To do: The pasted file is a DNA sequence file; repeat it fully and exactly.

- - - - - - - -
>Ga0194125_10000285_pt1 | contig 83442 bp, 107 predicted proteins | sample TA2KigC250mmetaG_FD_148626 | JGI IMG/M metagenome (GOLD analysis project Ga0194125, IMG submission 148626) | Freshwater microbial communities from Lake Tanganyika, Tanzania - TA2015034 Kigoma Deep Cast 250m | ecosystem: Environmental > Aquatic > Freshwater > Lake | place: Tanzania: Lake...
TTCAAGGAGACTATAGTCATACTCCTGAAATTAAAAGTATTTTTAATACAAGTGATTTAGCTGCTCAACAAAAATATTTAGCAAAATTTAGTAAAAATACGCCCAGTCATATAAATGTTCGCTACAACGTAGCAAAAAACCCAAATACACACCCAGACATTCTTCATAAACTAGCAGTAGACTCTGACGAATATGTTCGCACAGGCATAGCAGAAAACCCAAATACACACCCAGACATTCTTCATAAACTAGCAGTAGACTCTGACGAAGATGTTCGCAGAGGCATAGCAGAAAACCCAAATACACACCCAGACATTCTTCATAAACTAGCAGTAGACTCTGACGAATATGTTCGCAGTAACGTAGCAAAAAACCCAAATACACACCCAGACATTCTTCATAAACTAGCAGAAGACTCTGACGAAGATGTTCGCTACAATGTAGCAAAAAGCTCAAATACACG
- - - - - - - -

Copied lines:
>Ga0194125_10000285_pt1 | contig 83442 bp, 107 predicted proteins | sample TA2KigC250mmetaG_FD_148626 | JGI IMG/M metagenome (GOLD analysis project Ga0194125, IMG submission 148626) | Freshwater microbial communities from Lake Tanganyika, Tanzania - TA2015034 Kigoma Deep Cast 250m | ecosystem: Environmental > Aquatic > Freshwater > Lake | place: Tanzania: Lake...
TTCAAGGAGACTATAGTCATACTCCTGAAATTAAAAGTATTTTTAATACAAGTGATTTAGCTGCTCAACAAAAATATTTAGCAAAATTTAGTAAAAATACGCCCAGTCATATAAATGTTCGCTACAACGTAGCAAAAAACCCAAATACACACCCAGACATTCTTCATAAACTAGCAGTAGACTCTGACGAATATGTTCGCACAGGCATAGCAGAAAACCCAAATACACACCCAGACATTCTTCATAAACTAGCAGTAGACTCTGACGAAGATGTTCGCAGAGGCATAGCAGAAAACCCAAATACACACCCAGACATTCTTCATAAACTAGCAGTAGACTCTGACGAATATGTTCGCAGTAACGTAGCAAAAAACCCAAATACACACCCAGACATTCTTCATAAACTAGCAGAAGACTCTGACGAAGATGTTCGCTACAATGTAGCAAAAAGCTCAAATACACG